- More fragile: Since you should play acoustic guitars in a more controlled setting, they are known to be more delicate and prone to breaking than an electric guitar.
What is Important to Know About Learning Guitar?
Starting anything new can be a little bit scary as everything seems overwhelming as you struggle to learn the ins and outs of guitar playing.
Determination and patience will get you through the challenging parts, but continuously practicing will enhance your skills. Whether it’s twenty minutes just messing around or 2 hours going over an instructional video, do not skip this step and try to stick as close to your schedule as possible. It’s hard at first, but starting with the basics will help you learn quickly.
Learning how to hold the guitar and play single notes correctly should be one of the first steps you make. This step sets you up to master almost any guitar skill you set your mind to. Since you can’t play a chord until you can play a note, really focus on the quality of the single notes you play.
Take the first month to go over all of the basics, including:
- How to hold a guitar properly
- The names of all six guitar strings
- Holding a pick correctly.
- Where to place your thumb on the back of the guitar’s neck
Make sure not to rush or skip over learning the basics, as these are the building blocks of teaching yourself guitar. If you’re stuck on where to receive this information, the Internet is your biggest tool. Scour professional websites and videos for free information and valuable online lessons.
The next step is to hold yourself accountable and set up daily practice sessions with a minimum of 20 minutes. It is essential to stay consistent with practicing as repetition is vital due to muscle memory. If you wait too long between practices, you will spend more time relearning what you already taught yourself and less time learning new material.
After getting the basics down and sticking to a routine, the next step is to learn how to play open chords. Open chords lay out the foundation, and once you know and understand them, you have a hefty arsenal of songs to play.
Figuring out where to put your fingers, how to transition smoothly from one chord to the next, and learning how to play open chords, in general, may take up to 6 months. However, once you understand even three of the chords, that is enough to have you playing some of your favorite songs.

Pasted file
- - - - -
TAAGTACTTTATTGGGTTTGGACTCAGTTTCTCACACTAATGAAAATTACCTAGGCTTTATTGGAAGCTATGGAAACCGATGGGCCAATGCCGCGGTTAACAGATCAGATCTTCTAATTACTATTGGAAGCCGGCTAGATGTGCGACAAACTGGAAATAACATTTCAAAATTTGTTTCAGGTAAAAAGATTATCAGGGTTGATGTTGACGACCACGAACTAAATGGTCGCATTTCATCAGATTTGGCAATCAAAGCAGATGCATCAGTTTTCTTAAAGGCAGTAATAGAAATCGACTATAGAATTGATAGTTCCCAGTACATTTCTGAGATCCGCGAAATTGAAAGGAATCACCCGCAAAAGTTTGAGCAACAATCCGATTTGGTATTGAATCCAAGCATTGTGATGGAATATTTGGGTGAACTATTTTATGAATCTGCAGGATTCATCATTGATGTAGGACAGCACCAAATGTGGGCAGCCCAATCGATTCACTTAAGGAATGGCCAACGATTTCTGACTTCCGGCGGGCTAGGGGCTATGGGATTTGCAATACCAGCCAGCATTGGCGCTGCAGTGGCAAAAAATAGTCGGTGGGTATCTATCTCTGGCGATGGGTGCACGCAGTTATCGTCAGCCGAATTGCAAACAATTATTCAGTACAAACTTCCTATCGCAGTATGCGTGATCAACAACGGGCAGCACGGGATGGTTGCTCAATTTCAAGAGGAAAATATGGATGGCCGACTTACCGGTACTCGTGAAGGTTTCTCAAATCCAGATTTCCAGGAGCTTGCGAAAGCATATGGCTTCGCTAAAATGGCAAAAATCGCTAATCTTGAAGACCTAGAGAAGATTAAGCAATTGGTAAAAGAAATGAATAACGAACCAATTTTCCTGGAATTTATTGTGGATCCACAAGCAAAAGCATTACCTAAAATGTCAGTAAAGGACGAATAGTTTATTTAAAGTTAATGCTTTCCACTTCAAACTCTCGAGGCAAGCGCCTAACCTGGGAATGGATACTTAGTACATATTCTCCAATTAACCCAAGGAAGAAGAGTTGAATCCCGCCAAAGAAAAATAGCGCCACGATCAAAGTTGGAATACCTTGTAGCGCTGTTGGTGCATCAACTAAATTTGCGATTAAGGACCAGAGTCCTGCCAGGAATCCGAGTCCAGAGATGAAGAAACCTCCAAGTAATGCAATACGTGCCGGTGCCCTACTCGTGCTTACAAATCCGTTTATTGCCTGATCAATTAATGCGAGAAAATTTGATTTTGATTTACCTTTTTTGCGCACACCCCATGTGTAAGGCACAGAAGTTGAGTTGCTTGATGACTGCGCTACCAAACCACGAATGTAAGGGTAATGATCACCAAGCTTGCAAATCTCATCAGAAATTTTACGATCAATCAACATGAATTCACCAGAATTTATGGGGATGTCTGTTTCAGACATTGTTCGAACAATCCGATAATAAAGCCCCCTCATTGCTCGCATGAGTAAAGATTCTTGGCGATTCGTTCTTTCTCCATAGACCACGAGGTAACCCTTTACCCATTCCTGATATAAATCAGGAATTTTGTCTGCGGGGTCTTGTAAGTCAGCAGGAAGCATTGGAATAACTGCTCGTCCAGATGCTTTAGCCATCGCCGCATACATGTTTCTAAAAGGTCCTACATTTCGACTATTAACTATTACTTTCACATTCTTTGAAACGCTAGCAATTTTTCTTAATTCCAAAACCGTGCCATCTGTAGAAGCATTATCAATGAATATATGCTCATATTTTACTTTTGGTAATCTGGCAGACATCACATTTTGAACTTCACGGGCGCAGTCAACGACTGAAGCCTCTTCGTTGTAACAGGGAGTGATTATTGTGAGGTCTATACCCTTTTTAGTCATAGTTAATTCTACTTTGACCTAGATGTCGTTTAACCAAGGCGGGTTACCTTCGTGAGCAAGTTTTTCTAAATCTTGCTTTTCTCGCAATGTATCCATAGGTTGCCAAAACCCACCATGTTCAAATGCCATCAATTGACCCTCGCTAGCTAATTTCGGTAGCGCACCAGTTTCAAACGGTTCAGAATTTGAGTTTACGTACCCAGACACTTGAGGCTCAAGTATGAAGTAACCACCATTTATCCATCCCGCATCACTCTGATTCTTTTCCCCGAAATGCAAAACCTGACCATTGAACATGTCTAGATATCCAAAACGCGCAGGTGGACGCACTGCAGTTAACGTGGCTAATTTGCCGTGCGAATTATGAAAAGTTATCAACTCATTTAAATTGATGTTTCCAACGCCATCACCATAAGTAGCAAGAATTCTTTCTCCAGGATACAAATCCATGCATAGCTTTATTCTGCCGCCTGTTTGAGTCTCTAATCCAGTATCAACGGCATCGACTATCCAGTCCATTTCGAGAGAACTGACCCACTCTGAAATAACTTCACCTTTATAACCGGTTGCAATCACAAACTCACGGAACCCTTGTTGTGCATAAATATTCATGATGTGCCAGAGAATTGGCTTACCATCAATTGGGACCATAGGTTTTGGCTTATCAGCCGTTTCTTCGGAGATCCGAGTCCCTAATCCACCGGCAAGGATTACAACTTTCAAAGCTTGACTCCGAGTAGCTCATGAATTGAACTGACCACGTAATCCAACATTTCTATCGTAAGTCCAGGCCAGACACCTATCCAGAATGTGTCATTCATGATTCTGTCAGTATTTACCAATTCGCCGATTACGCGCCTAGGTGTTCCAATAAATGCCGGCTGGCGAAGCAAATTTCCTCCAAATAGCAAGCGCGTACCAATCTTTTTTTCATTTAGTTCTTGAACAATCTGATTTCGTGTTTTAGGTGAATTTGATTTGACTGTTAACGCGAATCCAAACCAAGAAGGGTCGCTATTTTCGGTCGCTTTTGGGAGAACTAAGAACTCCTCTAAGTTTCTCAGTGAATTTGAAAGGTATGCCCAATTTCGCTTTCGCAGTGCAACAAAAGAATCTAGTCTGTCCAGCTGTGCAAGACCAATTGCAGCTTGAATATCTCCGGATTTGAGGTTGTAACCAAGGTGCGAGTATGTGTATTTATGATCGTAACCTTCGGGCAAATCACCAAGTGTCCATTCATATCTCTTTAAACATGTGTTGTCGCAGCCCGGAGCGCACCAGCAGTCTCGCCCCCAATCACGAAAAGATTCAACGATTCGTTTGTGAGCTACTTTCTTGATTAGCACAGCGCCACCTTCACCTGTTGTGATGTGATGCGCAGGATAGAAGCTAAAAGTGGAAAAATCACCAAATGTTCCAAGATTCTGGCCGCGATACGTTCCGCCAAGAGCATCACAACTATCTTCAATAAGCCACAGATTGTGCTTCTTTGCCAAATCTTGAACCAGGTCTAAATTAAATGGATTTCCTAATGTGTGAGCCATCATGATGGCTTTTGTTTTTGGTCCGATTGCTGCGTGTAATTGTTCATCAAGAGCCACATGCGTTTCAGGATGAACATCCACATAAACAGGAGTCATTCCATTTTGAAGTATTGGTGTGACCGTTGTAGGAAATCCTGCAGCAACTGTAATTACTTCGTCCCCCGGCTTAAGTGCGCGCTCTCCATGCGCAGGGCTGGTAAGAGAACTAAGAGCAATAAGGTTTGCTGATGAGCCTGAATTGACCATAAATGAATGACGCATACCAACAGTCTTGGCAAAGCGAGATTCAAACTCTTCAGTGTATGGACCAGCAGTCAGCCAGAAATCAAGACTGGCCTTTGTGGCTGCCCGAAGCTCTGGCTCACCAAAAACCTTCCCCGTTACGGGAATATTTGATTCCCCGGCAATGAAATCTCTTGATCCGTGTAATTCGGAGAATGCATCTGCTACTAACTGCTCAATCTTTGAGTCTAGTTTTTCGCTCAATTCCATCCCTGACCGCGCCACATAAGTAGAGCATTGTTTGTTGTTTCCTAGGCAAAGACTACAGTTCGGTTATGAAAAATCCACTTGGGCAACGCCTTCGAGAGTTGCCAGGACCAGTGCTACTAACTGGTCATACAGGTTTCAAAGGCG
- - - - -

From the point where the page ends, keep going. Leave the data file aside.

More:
How to Learn Guitar via Online Platforms
Once you can play basic open chords smoothly, it’s time to decide how you will advance your skills. With all of the information and videos accessible at your fingertips, it can be overwhelming to pick what to work on next.
Though not free, it is a good idea to use an online platform to further your guitar education to make it easier to learn. With an online venue, you can receive various guided lessons all in one spot without leaving your home. While it is not required, additional online guitar lessons are an excellent tool to help you advance. This makes teaching yourself guitar so, so much easier.
Another way of learning guitar is through guitar tabs. Guitar tabs show you the notes visually in a piece.
A standard tab contains six horizontal lines to represent the strings on a guitar. It mimics the view you get when looking down at a guitar. The high E string, the thinnest string, is on the top line, followed by lines symbolizing the B, G, D, A, and low E strings, the thickest string.
Can You Teach Yourself Guitar?
The short answer is yes. There are several online resources such as Youtube to help you, and while it may be easier to learn with a guitar teacher, you can certainly teach yourself.
The hardest part of learning guitar is sticking with it. However, the more you practice, the easier it gets to play.
When most people quit learning guitar, it is usually done so from the beginning. They associate guitar with being hard, but frequent practice helps overcome this.
Learning guitar means pushing past the obstacles in the first stages. After six months of practicing, you will be playing with ease. I recommend the Guitar Tricks course for learning, though!
Teaching yourself means that you will learn without a teacher, which requires discipline and commitment to regular practice. Being self-taught means pushing yourself, especially during times that might be boring or tough to learn.
Since you are learning things your way, it may take longer than if you had a teacher. If short on time, a guitar teacher can help you by coming up with a schedule to practice to achieve your goals.
Should You Learn Guitar?
Before you drop money, time, and space into owning and playing guitars, make sure you are ready to commit. Genuinely having an interest in guitar-based music and imagining yourself playing certain songs are signs that you should learn guitar.
If you have a strong sense of determination, commitment, and do not give up easily, then you should learn guitar. The guitar is a hard instrument to learn, but with the proper tools, practices, and effort, you can start to pick it up quickly, and soon enough, you’ll be able to play along with all the greats!
James is an ex-writer for Music Grotto who focused the majority of his writing on the musical skill development content on the publication. His 20+ year career as a singing and vocal coach provided insightful content for the website, and his continued thirst for development in guitar and piano playing helped create some excellent skill development content for the publication.